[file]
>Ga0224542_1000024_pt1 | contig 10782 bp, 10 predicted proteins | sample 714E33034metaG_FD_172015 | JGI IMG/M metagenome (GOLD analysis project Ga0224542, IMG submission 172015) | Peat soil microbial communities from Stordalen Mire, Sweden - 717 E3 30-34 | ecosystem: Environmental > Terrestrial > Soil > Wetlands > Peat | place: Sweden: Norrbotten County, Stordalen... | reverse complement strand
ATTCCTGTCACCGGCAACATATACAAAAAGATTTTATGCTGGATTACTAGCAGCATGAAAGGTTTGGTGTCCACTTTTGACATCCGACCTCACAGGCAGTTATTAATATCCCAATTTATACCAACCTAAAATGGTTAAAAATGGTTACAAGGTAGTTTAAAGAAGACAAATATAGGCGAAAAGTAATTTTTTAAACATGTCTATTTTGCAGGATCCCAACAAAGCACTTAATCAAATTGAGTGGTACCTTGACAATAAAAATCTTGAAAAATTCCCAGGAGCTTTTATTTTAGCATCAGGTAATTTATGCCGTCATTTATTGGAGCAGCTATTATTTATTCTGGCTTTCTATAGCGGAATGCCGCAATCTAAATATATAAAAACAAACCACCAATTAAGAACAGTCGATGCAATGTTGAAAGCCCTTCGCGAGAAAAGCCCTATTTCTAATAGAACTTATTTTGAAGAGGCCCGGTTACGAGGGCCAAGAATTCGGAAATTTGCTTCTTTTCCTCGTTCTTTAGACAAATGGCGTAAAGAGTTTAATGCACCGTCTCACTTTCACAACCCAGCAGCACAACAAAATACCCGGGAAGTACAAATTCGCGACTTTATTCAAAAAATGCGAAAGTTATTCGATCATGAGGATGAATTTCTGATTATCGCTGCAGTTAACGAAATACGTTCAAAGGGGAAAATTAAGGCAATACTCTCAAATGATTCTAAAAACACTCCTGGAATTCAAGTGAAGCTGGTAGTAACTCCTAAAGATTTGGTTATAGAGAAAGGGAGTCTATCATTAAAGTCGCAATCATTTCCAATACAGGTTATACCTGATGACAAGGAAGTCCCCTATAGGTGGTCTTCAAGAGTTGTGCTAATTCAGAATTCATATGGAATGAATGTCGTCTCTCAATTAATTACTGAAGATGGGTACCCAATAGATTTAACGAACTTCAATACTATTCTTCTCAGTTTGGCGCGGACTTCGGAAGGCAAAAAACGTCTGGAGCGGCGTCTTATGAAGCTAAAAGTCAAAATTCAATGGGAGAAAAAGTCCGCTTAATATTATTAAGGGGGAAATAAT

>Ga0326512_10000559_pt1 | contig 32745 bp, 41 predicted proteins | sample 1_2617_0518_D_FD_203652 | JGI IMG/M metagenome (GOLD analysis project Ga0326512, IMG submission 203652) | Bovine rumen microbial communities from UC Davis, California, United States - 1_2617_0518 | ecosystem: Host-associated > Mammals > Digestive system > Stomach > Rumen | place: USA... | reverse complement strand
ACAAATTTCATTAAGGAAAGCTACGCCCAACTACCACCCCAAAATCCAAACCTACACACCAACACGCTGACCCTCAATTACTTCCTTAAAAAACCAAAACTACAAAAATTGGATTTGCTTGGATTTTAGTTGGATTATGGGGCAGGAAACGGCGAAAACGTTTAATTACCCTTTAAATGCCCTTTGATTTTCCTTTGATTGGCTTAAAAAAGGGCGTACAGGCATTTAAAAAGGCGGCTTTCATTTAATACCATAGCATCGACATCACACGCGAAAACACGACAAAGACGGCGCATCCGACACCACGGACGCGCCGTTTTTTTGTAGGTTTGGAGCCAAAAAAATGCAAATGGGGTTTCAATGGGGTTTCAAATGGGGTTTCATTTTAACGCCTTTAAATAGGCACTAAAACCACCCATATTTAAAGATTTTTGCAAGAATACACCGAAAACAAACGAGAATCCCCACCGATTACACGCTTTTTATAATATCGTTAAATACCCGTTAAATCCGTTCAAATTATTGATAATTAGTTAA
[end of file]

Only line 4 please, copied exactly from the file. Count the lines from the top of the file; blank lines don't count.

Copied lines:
ACAAATTTCATTAAGGAAAGCTACGCCCAACTACCACCCCAAAATCCAAACCTACACACCAACACGCTGACCCTCAATTACTTCCTTAAAAAACCAAAACTACAAAAATTGGATTTGCTTGGATTTTAGTTGGATTATGGGGCAGGAAACGGCGAAAACGTTTAATTACCCTTTAAATGCCCTTTGATTTTCCTTTGATTGGCTTAAAAAAGGGCGTACAGGCATTTAAAAAGGCGGCTTTCATTTAATACCATAGCATCGACATCACACGCGAAAACACGACAAAGACGGCGCATCCGACACCACGGACGCGCCGTTTTTTTGTAGGTTTGGAGCCAAAAAAATGCAAATGGGGTTTCAATGGGGTTTCAAATGGGGTTTCATTTTAACGCCTTTAAATAGGCACTAAAACCACCCATATTTAAAGATTTTTGCAAGAATACACCGAAAACAAACGAGAATCCCCACCGATTACACGCTTTTTATAATATCGTTAAATACCCGTTAAATCCGTTCAAATTATTGATAATTAGTTAA